If you leave in the forced line breaks in the middle of the sentence, you end up with this:
Lines with forced line breaks
If you see any paragraph break or soft return that should not be there, simply delete it.
Go to Find and replace and replace all your accidental double spaces with one space. To do so, press CTRL+H, and press the Space twice ( ) in the Find field. Then go to the Replace field, and press the space only once ( ).
Double paragraph breaks
Do not manually add extra breaks between paragraphs. At the end of the paragraph, it is enough to hit Return only once; if you need some space between the paragraphs, we can add that later using styles. If you are signaling a substantial break within a chapter (a section or scene break, to give the reader some time to breathe), please insert one line with three asterisks, like on the following picture:
Two paragraphs with scene break
Start your chapters on new pages
While it is common to start a chapter on a new page, do not add more paragraph breaks to make something go to the next page. Since your book will be read on devices of many different types and sizes, it will simply mess up your layout.
Use CTRL+Return to insert a page break before chapters to get your chapters start at an empty page. You can also use the Insert Page Break function.
In Microsoft Word
Do not use tabs for aligning paragraphs. Remove them all for now: we’ll add some indents later. Press the ❡ sign to show all hidden characters. A little arrow stands for tabulators, like on the picture below:
There is no need to set the indents now: we’ll set them later as styles. Just remove the tabs.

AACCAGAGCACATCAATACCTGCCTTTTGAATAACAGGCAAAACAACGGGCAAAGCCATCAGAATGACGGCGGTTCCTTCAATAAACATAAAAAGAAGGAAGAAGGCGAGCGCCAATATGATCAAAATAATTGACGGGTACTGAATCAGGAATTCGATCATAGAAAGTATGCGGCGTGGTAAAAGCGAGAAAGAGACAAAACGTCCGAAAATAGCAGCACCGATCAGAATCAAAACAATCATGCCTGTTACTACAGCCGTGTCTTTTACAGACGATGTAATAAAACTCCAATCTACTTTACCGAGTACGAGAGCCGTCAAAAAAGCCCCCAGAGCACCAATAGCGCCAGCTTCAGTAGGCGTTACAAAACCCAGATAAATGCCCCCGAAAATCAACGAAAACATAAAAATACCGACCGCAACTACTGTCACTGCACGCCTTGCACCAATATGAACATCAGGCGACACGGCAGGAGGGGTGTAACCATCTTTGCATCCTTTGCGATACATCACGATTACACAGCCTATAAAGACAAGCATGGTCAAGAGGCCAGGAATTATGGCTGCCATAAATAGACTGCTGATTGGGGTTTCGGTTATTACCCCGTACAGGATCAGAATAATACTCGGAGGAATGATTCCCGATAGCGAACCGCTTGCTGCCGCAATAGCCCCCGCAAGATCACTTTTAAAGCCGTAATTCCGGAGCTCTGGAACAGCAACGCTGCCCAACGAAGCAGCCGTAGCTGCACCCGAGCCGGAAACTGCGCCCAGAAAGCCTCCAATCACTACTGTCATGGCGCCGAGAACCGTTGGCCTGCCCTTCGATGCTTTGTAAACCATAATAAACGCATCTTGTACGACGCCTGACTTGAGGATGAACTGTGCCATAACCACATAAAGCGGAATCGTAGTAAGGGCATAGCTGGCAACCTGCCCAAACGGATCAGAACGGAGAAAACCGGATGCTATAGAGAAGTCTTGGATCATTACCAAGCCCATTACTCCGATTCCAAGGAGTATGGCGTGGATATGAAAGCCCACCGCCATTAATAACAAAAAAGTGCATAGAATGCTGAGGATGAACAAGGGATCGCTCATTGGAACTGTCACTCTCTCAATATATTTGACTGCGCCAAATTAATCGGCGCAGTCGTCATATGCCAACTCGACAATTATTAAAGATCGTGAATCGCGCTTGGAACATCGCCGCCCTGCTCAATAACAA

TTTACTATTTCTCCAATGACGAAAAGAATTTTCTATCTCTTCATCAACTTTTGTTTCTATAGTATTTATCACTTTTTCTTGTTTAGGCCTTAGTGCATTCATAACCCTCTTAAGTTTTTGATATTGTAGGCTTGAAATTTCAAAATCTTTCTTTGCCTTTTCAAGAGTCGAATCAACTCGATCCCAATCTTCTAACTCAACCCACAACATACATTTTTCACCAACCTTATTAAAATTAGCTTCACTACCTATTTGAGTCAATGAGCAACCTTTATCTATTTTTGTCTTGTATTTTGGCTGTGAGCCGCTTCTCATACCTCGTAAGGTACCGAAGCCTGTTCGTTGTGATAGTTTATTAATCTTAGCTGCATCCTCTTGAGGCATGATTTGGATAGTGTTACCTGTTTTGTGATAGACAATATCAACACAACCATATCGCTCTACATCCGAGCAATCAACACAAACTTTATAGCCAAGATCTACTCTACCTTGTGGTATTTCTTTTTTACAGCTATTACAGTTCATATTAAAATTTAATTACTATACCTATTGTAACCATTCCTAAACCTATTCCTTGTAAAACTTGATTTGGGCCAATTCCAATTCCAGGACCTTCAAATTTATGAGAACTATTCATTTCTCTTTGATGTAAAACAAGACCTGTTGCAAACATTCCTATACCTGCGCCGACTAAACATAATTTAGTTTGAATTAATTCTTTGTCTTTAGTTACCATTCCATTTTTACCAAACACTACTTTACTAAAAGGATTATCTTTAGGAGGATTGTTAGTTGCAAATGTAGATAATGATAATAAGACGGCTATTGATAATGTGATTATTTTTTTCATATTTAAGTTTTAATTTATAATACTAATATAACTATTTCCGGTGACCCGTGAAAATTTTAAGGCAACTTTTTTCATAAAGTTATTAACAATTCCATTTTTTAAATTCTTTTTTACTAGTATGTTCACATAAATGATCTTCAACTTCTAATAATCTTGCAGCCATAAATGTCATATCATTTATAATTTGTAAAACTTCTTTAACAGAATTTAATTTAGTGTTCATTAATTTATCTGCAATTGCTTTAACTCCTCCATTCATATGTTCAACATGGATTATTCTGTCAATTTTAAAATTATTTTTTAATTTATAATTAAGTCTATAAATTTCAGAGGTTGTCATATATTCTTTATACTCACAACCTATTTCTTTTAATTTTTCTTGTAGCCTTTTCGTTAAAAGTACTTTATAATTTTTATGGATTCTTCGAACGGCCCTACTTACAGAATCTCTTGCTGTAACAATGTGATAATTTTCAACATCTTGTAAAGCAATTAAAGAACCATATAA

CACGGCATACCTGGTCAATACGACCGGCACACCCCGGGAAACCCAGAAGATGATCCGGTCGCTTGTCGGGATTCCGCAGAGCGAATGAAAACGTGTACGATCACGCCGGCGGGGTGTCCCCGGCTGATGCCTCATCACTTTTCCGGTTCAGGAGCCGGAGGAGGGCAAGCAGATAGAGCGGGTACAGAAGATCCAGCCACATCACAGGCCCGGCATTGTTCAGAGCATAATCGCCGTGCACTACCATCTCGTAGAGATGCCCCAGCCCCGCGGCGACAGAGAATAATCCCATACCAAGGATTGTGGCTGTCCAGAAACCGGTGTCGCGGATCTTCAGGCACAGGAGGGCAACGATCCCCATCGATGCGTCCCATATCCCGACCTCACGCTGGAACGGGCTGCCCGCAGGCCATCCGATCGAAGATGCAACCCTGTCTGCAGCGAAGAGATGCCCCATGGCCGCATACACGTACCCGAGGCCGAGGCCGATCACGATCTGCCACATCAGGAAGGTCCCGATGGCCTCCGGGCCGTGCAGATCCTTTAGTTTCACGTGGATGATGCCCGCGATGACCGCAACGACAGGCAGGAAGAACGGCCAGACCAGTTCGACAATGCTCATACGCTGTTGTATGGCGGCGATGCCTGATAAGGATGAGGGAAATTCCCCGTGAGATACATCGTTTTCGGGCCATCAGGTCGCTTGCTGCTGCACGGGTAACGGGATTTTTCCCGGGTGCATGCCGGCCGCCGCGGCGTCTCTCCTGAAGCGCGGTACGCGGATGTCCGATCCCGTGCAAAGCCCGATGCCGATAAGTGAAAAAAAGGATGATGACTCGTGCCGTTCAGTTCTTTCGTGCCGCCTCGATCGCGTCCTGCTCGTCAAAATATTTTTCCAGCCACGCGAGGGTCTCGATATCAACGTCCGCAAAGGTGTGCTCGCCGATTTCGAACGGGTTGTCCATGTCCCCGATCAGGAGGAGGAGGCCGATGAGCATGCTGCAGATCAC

Images are best inserted between two paragraphs on a separate line, with the image wrapping off. To set this in Word, click on your image, click Layout Options in the top right corner, and select In Line With Text. You can also find this option in the Format menu, like in the picture below. This will ensure that your images are “anchored” to the correct place, so they will remain between these two paragraphs even after the conversion.
In Microsoft Word
While it is possible to wrap images in epubs, beginners are not advised to experiment with this setting, as it usually results in bad formatting.
As part of your preparation, make sure that none of the images are larger than 4 megapixels (4 million pixels); and, of course, are of a good quality and not pixelated. In case of an ebook (usually viewed from a smartphone or tablet), 4 million pixels are enough to provide good quality without unnecessarily increasing the size of the book. Keeping the ebook size low is common courtesy as most of your readers will encounter the book on a device with limited storage capacities.
Convert your footnotes into endnotes. Many ebook conversion tools would do this automatically, but it’s best for you to do it yourself. You can decide to place them at the end of the book or at the end of each chapter. Here is a detailed guide on how to do this.
Direct store links